I finished a few books recently that I’m going to group here together with shorter than usual reviews.
Jennifer: An O’Malley Love Story by Dee Henderson is a prequel to the acclaimed O’Malley series, which I loved (but unfortunately read before I had a blog in which to chronicle my thoughts!) Dee’s books pull me right in from the start, and this was no exception. It’s a fairly short book at 154 pages, so I can’t say too much without giving away too much, but basically it’s about Jennifer O’Malley, pediatric surgeon, youngest of the O’Malley siblings who put themselves together as a family from an orphanage. An incident in the hospital leads to Jennifer meeting a surgeon named Tom Peterson. He’s a believer, she is not, and as she gets to know Tom, she gets to know his Savior. She has some physical problems which she brushes off at first…and I’ll leave the plot at that. It leaves off where the first O’Malley book, The Negotiator, starts (or maybe it’s the second book now and this is the first?)
I think I remember what happens to her in The Negotiator – I was hoping this book would wrap up her story. In one way I’d love to read The Negotiator again, especially to remind myself of what ultimately happens to Jennifer, but I have so many other books stacked up. I probably will find myself going back to it some time in the next few months.
One quibble I have occurs at Jennifer’s baptism, when Tom says, “On the confession of your faith…I now baptize you in the name of Father, and of the Son, and of the Holy Spirit, that you might receive the forgiveness for your sins, the gift of the Holy Spirit, and the promise of eternal life” (p. 120). My quibble is with the phrase “that you might receive.” A believer receives this things immediately, and baptism pictures that fact. The way this is worded sounds to me like they’re received at baptism. Sorry to sound so nitpicky, but this is vitally important.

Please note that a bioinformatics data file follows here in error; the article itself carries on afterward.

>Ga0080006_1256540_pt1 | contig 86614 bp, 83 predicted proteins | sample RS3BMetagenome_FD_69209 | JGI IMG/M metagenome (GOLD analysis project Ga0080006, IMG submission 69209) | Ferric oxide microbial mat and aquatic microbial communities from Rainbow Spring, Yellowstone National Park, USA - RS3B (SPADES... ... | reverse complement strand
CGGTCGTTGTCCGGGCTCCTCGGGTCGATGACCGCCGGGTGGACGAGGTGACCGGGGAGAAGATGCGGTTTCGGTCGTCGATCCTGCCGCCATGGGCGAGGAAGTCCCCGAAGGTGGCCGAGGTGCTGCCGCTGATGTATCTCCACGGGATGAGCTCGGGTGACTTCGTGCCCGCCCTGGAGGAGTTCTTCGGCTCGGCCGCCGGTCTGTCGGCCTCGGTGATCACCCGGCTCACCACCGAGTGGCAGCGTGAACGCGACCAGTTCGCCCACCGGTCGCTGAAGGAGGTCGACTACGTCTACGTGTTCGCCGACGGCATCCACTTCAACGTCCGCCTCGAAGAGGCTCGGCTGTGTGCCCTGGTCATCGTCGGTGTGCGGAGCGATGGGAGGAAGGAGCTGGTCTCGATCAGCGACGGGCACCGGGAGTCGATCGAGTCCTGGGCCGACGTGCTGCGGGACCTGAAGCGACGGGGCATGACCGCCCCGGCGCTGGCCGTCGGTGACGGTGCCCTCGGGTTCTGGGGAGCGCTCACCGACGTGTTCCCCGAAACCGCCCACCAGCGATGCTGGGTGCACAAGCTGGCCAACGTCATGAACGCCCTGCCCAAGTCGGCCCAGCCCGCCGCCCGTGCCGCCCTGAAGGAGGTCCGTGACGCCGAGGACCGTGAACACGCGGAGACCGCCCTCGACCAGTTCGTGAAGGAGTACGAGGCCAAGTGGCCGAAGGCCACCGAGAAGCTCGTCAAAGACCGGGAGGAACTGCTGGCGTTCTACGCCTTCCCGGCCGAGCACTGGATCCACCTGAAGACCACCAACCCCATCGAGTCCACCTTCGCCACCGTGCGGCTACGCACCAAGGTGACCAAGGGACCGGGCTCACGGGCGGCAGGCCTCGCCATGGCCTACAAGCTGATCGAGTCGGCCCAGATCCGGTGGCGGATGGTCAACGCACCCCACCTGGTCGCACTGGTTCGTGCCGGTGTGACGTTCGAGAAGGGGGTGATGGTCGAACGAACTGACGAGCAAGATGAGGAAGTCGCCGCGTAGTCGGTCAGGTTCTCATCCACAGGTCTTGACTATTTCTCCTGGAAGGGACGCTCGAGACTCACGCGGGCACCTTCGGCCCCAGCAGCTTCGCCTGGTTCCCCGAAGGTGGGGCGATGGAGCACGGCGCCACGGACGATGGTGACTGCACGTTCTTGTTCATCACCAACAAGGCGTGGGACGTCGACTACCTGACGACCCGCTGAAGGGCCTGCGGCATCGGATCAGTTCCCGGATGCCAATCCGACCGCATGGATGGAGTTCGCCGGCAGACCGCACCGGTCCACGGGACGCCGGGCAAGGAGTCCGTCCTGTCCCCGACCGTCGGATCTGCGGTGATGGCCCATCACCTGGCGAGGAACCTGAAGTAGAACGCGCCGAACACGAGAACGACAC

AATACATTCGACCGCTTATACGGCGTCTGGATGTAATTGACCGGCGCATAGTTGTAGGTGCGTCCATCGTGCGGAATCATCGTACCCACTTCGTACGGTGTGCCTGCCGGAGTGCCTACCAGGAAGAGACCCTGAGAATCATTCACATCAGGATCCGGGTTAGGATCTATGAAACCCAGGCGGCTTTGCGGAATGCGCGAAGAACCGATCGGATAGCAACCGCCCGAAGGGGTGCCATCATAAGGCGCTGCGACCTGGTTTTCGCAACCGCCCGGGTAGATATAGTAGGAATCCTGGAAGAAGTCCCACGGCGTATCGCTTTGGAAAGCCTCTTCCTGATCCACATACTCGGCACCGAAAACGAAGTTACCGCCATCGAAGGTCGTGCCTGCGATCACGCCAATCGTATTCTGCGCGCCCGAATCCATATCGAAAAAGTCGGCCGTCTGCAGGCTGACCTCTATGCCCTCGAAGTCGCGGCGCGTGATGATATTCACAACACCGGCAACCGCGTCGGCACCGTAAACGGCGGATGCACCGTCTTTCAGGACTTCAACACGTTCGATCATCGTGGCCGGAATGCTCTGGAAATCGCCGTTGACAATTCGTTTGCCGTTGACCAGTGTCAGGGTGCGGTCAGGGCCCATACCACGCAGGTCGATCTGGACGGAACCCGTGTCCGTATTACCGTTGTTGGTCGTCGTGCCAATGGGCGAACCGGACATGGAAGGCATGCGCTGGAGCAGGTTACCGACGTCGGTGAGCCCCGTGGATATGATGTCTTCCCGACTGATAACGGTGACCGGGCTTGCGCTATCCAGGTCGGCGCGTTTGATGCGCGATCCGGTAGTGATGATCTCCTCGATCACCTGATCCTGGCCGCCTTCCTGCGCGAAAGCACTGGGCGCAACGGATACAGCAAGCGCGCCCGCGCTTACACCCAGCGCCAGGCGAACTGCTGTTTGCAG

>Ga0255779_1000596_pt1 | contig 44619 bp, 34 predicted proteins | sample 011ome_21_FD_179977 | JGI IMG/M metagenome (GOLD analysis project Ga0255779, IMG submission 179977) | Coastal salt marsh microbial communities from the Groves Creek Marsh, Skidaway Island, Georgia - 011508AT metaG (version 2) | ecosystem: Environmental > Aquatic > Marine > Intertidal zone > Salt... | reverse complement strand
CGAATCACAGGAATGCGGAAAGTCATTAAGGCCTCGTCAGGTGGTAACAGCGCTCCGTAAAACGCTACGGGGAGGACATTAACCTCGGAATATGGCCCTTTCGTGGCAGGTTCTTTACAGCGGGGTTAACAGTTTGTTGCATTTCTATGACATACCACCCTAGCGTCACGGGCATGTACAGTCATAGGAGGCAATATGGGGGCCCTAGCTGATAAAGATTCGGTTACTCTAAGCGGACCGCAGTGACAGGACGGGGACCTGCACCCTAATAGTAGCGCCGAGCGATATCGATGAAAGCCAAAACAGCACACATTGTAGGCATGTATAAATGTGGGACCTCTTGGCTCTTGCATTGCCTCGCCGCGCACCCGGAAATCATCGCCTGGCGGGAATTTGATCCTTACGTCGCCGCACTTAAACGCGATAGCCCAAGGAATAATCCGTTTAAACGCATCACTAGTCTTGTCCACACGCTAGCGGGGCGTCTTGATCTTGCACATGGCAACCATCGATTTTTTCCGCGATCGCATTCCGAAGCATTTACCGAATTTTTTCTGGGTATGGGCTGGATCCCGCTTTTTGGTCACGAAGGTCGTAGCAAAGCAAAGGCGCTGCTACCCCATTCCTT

Hmm, that one wasn’t quite so short! But the next ones will be, I promise.
A Quiet Place: Daily Devotional Readings by Nancy Leigh DeMoss is a devotional book made up from several of Nancy’s other books. I don’t think I had read a whole book of hers before, but I loved her chapters in True Woman, and I enjoyed this very much and have several pages marked. I like her passion for the Bible and for encouraging readers to read, hear, and obey it. There were just a very few places where she seemed just a little preachy/scoldy to me, but then that just might have been my impression: I tend to be oversensitive to that kind of thing. Overall I’d highly recommend this, and I am grateful to the friend who gave it to me.
One Year Christian History by E. Michael and Sharon Rusten was another gift, and as its name might imply, it is a devotional that focuses on some event in Christian history corresponding to the date. It also shares a Scripture verse in conjunction with each story and ends with some questions to think about. I questioned a few of the inclusions being there, but overall I enjoyed it, though not in a “You have to get this!” kind of way.
The Incorrigible Children of Ashton Place: Book IV: The Interrupted Tale by Maryrose Wood is every bit is fun as the first three stories of three siblings raised by wolves, discovered in the woods, taken into the home of Lord Frederick Ashton, and taught by their plucky young governess from the Agatha Swanburne School for Poor Bright Females, Miss Penelope Lumley. In this story the suspicious Judge Quinzy wants to rename the school The Quinzy School for Miserable Girls and change some of its rules. Penelope has been asked to speak at an alumni event and takes the Incorrigibles with her, where she tries to save the school and decipher a book written in invisible ink about cannibals on an island before Quinzy does. It sounds crazy, but it works. We do get a bit more information about some of the questions that have come up from the previous books, but evidently there is another book coming, so the rest of the mysteries must wait! Once again Katherine Kellgren’s narration on the audiobook is just delightful.
(This will also be linked to Semicolon‘s Saturday Review of Books.)